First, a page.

Blog
About

7
views
0
recommends
+1 Recommend
0 collections
    0
    shares
      • Record: found
      • Abstract: found
      • Article: not found

      Analgesic Effects of Transcutaneous Ultrasound Nerve Stimulation in a Rat Model of Oxaliplatin-Induced Mechanical Hyperalgesia and Cold Allodynia.

      Read this article at

      ScienceOpenPublisherPubMed
      Bookmark
          There is no author summary for this article yet. Authors can add summaries to their articles on ScienceOpen to make them more accessible to a non-specialist audience.

          Abstract

          This study investigated the effects and underlying mechanisms of therapeutic ultrasound (TUS) in a rat model of oxaliplatin-induced peripheral neuropathy. Animals received a total of eight injections with oxaliplatin (4 mg/kg), administered at 3-d intervals. TUS intervention (1 MHz, 0.5 W/cm(2)) started on the fifth oxaliplatin administration and continued for 10 consecutive d. Sensory behavioral examinations, protein levels of transient receptor potential channels (TRPM8 and TRPV1) in dorsal root ganglia (DRG) and substance P (SP) in spinal dorsal horn were examined. Results indicated that TUS can reduce mechanical and cold hyper-responsive behaviors caused by repeated administration of oxaliplatin. Oxaliplatin-related increases in protein levels of TRPM8 in DRG and SP in the dorsal horn were also reduced after TUS. Taken together, the results revealed beneficial effects of TUS on oxaliplatin-induced mechanical hyperalgesia and cold allodynia and suggested involvement of TUS biochemicals in suppressing TRPM8 in DRG and SP in spinal cords.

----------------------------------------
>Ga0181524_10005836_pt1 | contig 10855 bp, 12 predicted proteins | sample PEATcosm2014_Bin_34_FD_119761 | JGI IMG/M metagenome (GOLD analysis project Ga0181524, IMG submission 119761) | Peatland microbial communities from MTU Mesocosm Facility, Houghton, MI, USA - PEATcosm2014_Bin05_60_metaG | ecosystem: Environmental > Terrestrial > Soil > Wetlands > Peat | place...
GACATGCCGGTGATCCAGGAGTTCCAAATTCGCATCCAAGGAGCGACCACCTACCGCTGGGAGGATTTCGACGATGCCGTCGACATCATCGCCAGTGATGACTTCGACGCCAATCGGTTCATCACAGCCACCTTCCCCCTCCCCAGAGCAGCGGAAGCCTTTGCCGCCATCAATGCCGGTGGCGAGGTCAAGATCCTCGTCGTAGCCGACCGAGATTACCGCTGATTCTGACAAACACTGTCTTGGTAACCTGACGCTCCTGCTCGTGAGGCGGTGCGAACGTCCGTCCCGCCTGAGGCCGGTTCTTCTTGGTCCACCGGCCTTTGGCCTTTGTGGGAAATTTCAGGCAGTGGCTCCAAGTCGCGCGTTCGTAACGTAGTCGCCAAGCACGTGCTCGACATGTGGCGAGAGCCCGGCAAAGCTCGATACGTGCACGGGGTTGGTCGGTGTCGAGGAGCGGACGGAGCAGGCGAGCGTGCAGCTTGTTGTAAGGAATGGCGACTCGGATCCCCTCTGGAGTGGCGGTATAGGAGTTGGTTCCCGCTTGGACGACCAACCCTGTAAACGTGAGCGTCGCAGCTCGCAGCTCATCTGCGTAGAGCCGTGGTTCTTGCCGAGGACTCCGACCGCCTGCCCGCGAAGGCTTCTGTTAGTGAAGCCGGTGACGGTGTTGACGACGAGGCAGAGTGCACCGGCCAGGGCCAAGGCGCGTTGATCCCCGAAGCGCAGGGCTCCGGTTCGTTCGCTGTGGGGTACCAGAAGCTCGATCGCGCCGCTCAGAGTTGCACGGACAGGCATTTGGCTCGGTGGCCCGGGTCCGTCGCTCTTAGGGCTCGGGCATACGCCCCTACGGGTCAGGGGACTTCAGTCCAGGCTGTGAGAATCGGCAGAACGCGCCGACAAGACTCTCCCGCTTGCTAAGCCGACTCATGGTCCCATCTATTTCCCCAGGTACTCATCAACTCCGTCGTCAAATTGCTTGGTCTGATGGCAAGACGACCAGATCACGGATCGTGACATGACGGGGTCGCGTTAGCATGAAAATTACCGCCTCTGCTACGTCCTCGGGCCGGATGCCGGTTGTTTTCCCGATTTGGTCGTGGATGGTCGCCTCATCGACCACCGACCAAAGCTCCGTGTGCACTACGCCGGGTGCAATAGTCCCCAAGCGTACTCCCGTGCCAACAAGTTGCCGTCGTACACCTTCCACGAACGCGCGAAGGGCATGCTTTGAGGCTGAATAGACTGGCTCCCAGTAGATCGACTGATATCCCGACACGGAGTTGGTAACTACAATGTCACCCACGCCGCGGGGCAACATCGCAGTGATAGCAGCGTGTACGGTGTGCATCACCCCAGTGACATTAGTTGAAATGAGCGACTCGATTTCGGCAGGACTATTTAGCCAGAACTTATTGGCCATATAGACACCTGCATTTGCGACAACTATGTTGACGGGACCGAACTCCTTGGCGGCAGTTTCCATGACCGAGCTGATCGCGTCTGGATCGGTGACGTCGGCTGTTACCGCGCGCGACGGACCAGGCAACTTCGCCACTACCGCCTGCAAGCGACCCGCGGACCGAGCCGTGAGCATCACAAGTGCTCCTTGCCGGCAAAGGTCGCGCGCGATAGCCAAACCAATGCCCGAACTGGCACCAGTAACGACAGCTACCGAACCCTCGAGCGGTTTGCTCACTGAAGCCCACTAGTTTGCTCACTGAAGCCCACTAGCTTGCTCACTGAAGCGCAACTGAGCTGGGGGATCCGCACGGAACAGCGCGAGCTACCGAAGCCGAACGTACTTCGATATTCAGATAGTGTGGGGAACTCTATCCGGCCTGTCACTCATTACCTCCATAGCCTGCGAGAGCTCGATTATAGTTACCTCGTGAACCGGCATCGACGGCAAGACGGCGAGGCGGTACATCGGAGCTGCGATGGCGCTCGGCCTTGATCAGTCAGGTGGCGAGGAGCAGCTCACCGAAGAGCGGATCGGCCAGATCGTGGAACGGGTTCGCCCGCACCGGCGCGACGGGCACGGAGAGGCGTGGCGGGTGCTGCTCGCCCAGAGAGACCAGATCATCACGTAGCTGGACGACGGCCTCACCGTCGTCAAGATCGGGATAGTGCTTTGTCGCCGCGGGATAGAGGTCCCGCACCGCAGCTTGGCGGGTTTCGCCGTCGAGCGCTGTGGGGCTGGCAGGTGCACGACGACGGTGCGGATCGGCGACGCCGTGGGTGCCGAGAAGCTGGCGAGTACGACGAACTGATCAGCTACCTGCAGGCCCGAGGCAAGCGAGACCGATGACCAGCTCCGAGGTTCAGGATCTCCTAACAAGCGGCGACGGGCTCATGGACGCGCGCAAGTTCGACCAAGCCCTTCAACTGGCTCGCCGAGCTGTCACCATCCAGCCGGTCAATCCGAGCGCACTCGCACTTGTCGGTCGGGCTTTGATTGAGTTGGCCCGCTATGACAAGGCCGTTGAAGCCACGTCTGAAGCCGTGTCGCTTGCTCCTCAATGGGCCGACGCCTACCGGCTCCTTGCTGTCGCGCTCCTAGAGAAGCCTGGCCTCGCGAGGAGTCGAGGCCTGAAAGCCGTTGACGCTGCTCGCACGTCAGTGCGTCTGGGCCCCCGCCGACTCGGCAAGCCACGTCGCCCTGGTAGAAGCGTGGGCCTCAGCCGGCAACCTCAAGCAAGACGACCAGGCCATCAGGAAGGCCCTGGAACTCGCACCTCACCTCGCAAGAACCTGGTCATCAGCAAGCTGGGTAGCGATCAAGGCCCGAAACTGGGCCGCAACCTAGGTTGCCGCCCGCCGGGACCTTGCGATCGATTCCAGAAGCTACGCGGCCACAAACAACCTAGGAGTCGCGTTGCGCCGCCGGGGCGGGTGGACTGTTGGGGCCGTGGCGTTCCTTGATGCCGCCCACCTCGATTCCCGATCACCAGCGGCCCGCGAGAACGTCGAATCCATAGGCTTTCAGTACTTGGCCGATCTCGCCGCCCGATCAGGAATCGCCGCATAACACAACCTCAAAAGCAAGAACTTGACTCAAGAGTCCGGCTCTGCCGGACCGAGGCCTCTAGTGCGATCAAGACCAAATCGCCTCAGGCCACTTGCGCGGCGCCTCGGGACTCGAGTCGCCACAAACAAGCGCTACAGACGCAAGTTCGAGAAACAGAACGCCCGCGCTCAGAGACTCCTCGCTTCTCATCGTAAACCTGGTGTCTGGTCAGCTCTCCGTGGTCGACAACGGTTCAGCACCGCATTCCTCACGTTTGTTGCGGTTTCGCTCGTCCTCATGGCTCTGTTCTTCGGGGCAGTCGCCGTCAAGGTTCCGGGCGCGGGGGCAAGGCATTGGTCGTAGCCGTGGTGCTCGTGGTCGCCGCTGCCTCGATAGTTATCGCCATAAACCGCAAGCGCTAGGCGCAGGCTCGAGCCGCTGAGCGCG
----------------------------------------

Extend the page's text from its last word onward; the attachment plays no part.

Related collections

          Author and article information

          Journal
          Ultrasound Med Biol
          Ultrasound in medicine & biology
          Elsevier BV
          1879-291X
          0301-5629
          Jul 2017
          : 43
          : 7
          Affiliations
          [1 ] Department of Physical Therapy, Graduate Institute of Rehabilitation Science, China Medical University, Taichung, Taiwan. Electronic address: sherrie@mail.cmu.edu.tw.
          [2 ] Department of Physical Therapy, Hung-Kuang University, Taichung, Taiwan.
          [3 ] Department of Physical Therapy, Graduate Institute of Rehabilitation Science, China Medical University, Taichung, Taiwan.
          [4 ] Kao-An Physical Medicine and Rehabilitation Clinic, Taichung, Taiwan.
          Article
          S0301-5629(17)30102-3
          10.1016/j.ultrasmedbio.2017.03.002
          28433438

          Comments

          Comment on this article